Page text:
There is a widespread belief in the non-Muslim world that the Islamic world has been in the throes of illiteracy and even when education is discussed it is only in context of Quran and Islamic education. Secular education – specially science based – is frowned upon and indeed termed as Anti-Islamic. It was difficult to see anyone from the Islamic world come up and say it and find the reasons for the pattern. Finally, here is a very interesting and detailed analysis by the Head of Physics of Qaid-e-Azam University – QAU – (the largest in Pakistan, I believe) – Pervez Hoodbhoy.
When he talks on the history of Science in Islam, he points to the time of Mu’tazilites – as the time of Golden period (between 8th to 15th century). So, was the time in Persia I guess. But in both cases, the protagonists differed and went away from the central Sunni traditional beliefs. Interestingly, Abdus Salam, the only Nobel Prize winner from Pakistan for particle physics, was banned from entering several Universities, including QAU. Why? because he belonged to Ahmedi sect – which has been termed as heretical (and not allowed to call themselves as Muslims or purport to use Islamic rituals or words) in Pakistan as long back as 1974 (and has been ethnically cleansed in Pakistan…for example, the Ahmediyas can be tried for blasphemy – leading to death – if they are caught addressing each other with the "Salam Alaikum" greeting!). So, my question is – is Islamic Science the labor of only the heretics and those who stray away from the central breed??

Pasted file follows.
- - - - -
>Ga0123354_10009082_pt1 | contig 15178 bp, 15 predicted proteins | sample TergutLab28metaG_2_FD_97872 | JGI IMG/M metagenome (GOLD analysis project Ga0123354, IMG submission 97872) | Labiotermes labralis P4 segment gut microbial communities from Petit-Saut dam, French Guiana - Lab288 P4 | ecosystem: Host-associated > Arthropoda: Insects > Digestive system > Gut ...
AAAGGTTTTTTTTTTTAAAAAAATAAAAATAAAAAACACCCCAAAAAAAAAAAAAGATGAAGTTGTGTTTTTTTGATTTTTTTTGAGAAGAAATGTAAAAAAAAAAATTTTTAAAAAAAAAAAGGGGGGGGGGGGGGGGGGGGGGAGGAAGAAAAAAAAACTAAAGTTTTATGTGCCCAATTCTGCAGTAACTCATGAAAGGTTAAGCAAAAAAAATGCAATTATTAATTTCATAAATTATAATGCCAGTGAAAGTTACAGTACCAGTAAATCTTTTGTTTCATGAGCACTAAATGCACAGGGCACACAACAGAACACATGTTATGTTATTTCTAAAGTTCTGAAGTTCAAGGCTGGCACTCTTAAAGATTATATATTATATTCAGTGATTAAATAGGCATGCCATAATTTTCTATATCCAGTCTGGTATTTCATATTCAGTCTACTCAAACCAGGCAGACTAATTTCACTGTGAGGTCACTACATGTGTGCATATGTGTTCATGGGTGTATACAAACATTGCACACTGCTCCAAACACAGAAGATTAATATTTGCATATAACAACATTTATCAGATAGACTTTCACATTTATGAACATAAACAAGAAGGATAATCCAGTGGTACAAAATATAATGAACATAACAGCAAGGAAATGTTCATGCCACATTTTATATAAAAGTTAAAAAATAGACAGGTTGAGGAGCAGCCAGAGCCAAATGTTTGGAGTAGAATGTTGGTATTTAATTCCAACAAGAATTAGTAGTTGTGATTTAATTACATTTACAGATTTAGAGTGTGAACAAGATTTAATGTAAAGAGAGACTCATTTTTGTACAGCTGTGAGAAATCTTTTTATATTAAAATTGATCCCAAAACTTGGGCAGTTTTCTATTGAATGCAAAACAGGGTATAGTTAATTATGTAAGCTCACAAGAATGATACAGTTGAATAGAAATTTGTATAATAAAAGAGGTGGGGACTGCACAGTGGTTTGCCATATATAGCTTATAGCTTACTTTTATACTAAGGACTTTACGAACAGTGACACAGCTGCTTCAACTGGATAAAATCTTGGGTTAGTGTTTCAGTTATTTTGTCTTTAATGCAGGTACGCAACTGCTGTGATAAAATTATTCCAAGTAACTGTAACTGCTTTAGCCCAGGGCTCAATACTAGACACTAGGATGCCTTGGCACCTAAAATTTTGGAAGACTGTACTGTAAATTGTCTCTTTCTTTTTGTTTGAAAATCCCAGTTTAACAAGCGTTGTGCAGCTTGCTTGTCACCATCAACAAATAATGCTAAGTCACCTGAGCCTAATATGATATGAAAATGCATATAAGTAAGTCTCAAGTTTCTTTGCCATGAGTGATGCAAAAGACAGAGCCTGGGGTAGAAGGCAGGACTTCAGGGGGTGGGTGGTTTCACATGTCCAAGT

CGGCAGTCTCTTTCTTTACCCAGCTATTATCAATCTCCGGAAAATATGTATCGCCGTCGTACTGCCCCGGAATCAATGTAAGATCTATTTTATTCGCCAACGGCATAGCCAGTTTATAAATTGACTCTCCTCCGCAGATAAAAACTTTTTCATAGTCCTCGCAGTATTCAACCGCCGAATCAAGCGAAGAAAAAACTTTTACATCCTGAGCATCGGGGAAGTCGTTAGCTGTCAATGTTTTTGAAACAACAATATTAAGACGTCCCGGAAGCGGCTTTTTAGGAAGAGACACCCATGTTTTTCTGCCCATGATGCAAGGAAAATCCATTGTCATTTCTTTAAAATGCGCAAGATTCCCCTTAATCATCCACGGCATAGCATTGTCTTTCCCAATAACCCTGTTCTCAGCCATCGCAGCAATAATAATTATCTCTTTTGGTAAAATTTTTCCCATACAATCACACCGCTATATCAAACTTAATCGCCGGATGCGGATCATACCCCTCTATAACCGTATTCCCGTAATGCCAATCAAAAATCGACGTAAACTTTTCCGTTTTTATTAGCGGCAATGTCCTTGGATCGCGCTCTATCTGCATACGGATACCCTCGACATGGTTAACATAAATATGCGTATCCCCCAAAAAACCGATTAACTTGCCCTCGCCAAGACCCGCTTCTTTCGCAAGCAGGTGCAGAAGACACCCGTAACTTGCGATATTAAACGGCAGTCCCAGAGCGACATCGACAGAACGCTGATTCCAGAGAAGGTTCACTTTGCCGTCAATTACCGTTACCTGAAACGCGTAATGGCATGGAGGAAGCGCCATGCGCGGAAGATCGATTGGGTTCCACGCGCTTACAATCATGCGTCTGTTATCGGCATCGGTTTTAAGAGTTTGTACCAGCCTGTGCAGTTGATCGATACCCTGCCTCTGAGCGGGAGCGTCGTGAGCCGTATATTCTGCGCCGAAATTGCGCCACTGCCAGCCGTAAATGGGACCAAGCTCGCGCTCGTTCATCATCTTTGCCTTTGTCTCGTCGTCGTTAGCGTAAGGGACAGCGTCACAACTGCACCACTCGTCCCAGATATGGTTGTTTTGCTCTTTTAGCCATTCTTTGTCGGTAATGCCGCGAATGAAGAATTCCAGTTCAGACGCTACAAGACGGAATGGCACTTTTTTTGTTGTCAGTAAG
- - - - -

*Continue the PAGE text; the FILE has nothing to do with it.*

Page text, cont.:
He discusses how the Muslim devout have reconciled Islam to science by linking revelations to scientific discoveries, as many Islamic sites claim (for example below, which one of the slide shows is trying to imply).
Another interesting point – I have heard it ad nauseum from women wearing veils or hijabs that they feel just fine and it gives them "dignity" etc. (even in Christian Amanpour’s "The God’s Warriors"). Well, Hoodbhoy differs and says veil has a debilitating effect on the participation of the girls:
The imposition of the veil makes a difference. My colleagues and I share a common observation that over time most students—particularly veiled females—have largely lapsed into becoming silent note-takers, are increasingly timid, and are less inclined to ask questions or take part in discussions. This lack of self-expression and confidence leads to most Pakistani university students, including those in their mid- or late-twenties, referring to themselves as boys and girls rather than as men and women.
Hoodbhoy makes the right analytical point when talking of the "encouragement" from some of the Islamic Governments in the Organization of the Islamic Conference (OIC) countries. He says putting millions of dollars of money is not enough – or even opening up universities. What is critical is the freedom of thought and the scientific temper! Only that can ensure an uptick in the education – SECULAR education fervour!
Is boosting resource allocations enough to energize science, or are more fundamental changes required? Scholars of the 19th century, such as the pioneering sociologist Max Weber, claimed that Islam lacks an "idea system" critical for sustaining a scientific culture based on innovation, new experiences, quantification, and empirical verification. Fatalism and an orientation toward the past, they said, makes progress difficult and even undesirable.
To show the bad state of science in Muslims countries (OIC), Hoodbhoy uses hard stats to show the situation (see the bold line – emphasis is mine).